Violent protests in Pak cities cast shadow over visit by 800 Sikh pilgrims
Escalating protests by a hardline religious group in several Pakistani cities have cast a shadow over a visit to the neighbouring country by more than 800 Indian Sikh pilgrims to participate in the annual Baisakhi festival, people familiar with the matter said on Tuesday.
A total of 818 Indian pilgrims were briefly stranded in Lahore, the capital of Pakistan’s Punjab province, on Monday after they crossed the border at Wagah. The group left Lahore late on Tuesday afternoon for the city of Hasan Abdal, where they will join celebrations at Gurdwara Panja Sahib, people familiar with developments said on condition of anonymity.
The arrival of the Sikh jatha in Pakistan coincided with violent protests in several cities, including Lahore, Islamabad and Karachi, by Tehreek-i-Labbaik Pakistan (TLP) against the arrest of the group’s chief Allama Saad Hussain Rizvi. TLP is also pressuring the Pakistan government to act on its demands, including the expulsion of the French envoy and a ban on French imports, over the publication of blasphemous caricatures in France.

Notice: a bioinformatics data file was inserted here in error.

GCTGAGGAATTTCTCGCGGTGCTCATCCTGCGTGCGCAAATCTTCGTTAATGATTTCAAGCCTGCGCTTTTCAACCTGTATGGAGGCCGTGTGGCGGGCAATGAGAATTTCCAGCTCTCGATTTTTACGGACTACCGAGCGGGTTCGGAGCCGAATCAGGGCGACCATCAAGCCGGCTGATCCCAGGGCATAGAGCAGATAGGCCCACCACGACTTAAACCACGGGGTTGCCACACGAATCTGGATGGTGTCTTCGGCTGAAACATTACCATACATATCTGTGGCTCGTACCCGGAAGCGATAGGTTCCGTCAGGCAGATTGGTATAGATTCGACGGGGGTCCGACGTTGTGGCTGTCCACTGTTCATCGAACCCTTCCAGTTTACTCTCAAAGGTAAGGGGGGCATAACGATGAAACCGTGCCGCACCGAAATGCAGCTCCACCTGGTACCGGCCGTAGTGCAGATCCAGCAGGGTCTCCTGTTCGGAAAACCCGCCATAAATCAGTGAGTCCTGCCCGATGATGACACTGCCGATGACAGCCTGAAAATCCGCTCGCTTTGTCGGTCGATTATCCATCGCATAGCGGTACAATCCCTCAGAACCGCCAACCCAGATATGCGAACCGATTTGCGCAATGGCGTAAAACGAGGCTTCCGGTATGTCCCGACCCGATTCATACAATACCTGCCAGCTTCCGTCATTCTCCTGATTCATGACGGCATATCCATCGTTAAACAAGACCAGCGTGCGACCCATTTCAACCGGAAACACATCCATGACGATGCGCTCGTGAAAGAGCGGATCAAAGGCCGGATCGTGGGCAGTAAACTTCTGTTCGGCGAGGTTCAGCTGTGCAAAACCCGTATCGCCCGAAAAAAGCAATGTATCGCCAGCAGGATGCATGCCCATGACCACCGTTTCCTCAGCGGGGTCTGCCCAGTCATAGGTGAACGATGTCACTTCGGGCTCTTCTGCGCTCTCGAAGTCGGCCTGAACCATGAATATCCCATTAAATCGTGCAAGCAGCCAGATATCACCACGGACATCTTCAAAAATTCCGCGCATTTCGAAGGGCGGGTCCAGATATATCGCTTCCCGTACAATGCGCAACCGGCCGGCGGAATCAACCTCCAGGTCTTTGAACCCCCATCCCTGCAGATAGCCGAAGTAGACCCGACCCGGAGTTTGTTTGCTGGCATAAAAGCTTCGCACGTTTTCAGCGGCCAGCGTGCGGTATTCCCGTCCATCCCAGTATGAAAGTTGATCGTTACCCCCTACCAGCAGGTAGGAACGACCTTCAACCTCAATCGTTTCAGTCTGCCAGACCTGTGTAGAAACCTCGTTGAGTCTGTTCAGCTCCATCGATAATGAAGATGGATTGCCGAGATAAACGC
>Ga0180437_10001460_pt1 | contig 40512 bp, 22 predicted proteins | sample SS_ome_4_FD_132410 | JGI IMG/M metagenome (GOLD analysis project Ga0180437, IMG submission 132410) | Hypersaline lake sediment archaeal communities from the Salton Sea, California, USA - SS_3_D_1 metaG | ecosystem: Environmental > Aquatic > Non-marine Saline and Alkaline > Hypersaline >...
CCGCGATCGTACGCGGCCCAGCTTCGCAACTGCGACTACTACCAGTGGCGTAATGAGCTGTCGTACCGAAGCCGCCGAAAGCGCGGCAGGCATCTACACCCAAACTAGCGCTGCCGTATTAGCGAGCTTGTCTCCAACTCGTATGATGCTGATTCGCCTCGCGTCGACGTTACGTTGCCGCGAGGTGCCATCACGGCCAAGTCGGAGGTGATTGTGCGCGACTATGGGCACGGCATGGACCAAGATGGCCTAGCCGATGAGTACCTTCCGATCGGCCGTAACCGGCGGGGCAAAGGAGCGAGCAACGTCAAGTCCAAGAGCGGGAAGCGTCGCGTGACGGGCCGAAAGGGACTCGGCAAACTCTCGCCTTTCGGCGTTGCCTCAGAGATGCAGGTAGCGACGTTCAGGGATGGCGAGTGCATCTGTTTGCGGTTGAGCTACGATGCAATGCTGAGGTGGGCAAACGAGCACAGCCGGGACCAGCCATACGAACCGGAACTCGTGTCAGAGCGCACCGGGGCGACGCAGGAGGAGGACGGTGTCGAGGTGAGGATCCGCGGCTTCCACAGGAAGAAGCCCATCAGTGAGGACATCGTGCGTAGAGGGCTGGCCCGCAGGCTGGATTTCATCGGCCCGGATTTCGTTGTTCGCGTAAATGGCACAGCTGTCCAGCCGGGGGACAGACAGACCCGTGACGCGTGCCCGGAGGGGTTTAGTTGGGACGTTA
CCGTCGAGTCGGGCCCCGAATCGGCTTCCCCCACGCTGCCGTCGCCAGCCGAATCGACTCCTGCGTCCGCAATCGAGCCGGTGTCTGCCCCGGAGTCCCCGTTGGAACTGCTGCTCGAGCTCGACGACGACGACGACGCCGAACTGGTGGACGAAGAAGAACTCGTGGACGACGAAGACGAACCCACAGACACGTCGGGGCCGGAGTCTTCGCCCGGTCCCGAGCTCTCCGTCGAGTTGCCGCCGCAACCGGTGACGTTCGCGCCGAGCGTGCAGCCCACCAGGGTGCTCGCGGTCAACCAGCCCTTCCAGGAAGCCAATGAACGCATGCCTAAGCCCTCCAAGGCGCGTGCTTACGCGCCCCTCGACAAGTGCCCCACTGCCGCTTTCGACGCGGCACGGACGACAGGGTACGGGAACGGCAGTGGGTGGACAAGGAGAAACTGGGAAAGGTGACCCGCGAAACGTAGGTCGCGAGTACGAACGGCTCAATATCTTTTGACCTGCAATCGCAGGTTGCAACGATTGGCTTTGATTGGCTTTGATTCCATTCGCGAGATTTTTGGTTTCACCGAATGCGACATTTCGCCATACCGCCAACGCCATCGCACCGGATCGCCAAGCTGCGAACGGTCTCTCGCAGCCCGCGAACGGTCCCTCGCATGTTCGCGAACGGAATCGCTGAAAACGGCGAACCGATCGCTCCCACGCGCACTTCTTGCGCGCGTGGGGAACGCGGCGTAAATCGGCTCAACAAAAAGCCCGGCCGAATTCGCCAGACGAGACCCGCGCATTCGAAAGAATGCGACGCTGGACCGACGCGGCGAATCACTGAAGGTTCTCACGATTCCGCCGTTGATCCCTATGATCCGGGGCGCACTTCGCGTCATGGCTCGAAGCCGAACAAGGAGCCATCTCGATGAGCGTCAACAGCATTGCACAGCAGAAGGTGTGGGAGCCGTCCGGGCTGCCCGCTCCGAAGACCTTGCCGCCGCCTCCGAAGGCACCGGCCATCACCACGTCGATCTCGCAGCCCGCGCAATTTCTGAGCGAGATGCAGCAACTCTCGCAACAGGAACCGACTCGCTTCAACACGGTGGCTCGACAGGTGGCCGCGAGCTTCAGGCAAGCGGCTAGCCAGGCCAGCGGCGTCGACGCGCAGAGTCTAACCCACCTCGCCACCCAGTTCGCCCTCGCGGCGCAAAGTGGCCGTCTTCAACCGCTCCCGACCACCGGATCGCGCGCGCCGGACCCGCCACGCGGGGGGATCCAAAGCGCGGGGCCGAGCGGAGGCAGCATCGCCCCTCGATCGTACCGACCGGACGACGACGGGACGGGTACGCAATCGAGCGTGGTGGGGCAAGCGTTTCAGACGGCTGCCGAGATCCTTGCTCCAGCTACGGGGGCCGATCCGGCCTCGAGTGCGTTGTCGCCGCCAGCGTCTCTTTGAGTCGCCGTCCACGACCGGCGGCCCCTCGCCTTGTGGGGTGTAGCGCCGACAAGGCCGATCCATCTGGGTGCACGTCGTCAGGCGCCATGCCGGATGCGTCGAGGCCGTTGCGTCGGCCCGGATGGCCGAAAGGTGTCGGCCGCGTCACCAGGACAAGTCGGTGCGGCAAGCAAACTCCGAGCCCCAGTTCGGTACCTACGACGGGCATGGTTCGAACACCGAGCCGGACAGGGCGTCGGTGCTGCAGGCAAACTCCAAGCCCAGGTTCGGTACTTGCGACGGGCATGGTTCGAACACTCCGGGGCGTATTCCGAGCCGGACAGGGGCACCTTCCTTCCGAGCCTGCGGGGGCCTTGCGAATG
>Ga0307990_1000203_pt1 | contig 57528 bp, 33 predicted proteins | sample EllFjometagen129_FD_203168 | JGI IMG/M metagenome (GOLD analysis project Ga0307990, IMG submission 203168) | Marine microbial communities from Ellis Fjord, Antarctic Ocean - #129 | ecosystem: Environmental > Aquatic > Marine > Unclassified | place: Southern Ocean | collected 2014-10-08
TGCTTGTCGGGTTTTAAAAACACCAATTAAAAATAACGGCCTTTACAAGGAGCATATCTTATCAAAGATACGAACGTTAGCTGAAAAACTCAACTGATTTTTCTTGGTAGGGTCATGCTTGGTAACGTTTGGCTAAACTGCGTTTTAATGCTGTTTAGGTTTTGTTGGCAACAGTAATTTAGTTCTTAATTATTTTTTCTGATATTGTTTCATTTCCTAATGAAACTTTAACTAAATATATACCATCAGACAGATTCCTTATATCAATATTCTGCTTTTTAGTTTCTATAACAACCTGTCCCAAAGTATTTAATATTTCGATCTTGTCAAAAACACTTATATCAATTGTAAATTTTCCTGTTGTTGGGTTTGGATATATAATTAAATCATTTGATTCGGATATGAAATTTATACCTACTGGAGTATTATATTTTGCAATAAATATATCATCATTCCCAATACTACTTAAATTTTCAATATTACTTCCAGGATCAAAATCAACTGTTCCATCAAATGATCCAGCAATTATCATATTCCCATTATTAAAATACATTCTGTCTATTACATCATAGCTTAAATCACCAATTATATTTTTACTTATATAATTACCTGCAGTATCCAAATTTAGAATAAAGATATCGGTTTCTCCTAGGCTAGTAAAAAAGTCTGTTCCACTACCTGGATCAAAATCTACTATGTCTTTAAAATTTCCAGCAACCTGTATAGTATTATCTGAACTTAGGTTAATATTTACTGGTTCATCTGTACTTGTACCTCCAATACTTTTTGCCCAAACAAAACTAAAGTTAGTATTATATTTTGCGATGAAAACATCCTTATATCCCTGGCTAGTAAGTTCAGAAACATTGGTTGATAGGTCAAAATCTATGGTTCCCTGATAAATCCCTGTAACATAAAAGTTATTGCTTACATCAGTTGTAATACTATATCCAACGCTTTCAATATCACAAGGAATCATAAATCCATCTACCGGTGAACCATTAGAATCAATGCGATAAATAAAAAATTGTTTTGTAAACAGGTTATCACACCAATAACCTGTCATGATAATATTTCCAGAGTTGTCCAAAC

At least three people have died in the protests, including a police constable who was beaten to death during a clash in Lahore on Tuesday. Videos emerged from several places that showed paramilitary troops backing the protestors. The Pakistan government has not shown any intention of dispersing the demonstrators.
“There are concerns that the Indian pilgrims could be stranded in Hasan Abdal if the protests become more violent. The protests have already disrupted the movement of vehicles between cities such as Lahore, Islamabad and Rawalpindi,” said one of the people cited above.
The Indian pilgrims are scheduled to visit gurdwaras at several locations, including Gurdwara Janamsthan at Nankana Sahib, after the clebrations in Hasan Abdal.
Baisakhi is a spring harvest festival that marks the Sikh new year and commemorates the formation of the Khalsa Panth under Guru Gobind Singh in 1699. Gurdwara Panja Sahib at Hasan Abdal, about 350 km from Lahore, is believed to have the hand print of Guru Nanak, the founder of Sikhism. The main event of the Baisakhi celebrations will be held at Hasan Abdal on April 14.
Sikhs from India travel to Hasan Abdal every year to celebrate the festival.
The Indian pilgrims were initially stranded at the Wagah border crossing till 9.30 pm on Monday because of the violent protests.
“We spent the whole day in buses, though arrangements for food and water were made for us. After Pakistan’s police and security forces got the roads cleared, we were taken to Gurdwara Dehra Sahib in Lahore at 11.30 pm on Monday,” said Gurdev Singh, one of the pilgrims.
Singh said the original plan was for the pilgrims to travel directly to Hasan Abdal, without any stopover in Lahore.